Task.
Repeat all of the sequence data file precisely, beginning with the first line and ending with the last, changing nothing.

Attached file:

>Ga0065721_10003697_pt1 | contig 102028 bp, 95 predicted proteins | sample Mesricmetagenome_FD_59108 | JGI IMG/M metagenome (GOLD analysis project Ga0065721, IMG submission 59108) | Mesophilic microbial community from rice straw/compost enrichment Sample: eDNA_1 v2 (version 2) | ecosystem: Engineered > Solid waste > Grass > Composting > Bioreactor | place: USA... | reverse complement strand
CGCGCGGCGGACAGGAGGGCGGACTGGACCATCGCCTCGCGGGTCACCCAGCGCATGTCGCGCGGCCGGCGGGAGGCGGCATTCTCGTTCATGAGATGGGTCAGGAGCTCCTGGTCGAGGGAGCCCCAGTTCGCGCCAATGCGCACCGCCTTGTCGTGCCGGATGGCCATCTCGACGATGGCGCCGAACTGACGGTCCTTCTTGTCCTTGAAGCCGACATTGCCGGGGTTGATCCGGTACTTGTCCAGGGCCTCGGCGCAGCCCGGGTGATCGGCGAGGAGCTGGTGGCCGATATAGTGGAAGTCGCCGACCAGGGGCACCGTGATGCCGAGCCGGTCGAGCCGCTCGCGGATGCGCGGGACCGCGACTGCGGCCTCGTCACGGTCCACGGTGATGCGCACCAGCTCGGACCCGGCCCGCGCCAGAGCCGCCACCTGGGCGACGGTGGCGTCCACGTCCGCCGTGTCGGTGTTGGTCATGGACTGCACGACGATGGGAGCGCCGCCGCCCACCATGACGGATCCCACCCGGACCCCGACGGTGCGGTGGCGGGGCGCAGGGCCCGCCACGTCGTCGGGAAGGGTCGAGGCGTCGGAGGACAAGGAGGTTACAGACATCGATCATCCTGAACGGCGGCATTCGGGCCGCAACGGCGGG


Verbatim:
>Ga0065721_10003697_pt1 | contig 102028 bp, 95 predicted proteins | sample Mesricmetagenome_FD_59108 | JGI IMG/M metagenome (GOLD analysis project Ga0065721, IMG submission 59108) | Mesophilic microbial community from rice straw/compost enrichment Sample: eDNA_1 v2 (version 2) | ecosystem: Engineered > Solid waste > Grass > Composting > Bioreactor | place: USA... | reverse complement strand
CGCGCGGCGGACAGGAGGGCGGACTGGACCATCGCCTCGCGGGTCACCCAGCGCATGTCGCGCGGCCGGCGGGAGGCGGCATTCTCGTTCATGAGATGGGTCAGGAGCTCCTGGTCGAGGGAGCCCCAGTTCGCGCCAATGCGCACCGCCTTGTCGTGCCGGATGGCCATCTCGACGATGGCGCCGAACTGACGGTCCTTCTTGTCCTTGAAGCCGACATTGCCGGGGTTGATCCGGTACTTGTCCAGGGCCTCGGCGCAGCCCGGGTGATCGGCGAGGAGCTGGTGGCCGATATAGTGGAAGTCGCCGACCAGGGGCACCGTGATGCCGAGCCGGTCGAGCCGCTCGCGGATGCGCGGGACCGCGACTGCGGCCTCGTCACGGTCCACGGTGATGCGCACCAGCTCGGACCCGGCCCGCGCCAGAGCCGCCACCTGGGCGACGGTGGCGTCCACGTCCGCCGTGTCGGTGTTGGTCATGGACTGCACGACGATGGGAGCGCCGCCGCCCACCATGACGGATCCCACCCGGACCCCGACGGTGCGGTGGCGGGGCGCAGGGCCCGCCACGTCGTCGGGAAGGGTCGAGGCGTCGGAGGACAAGGAGGTTACAGACATCGATCATCCTGAACGGCGGCATTCGGGCCGCAACGGCGGG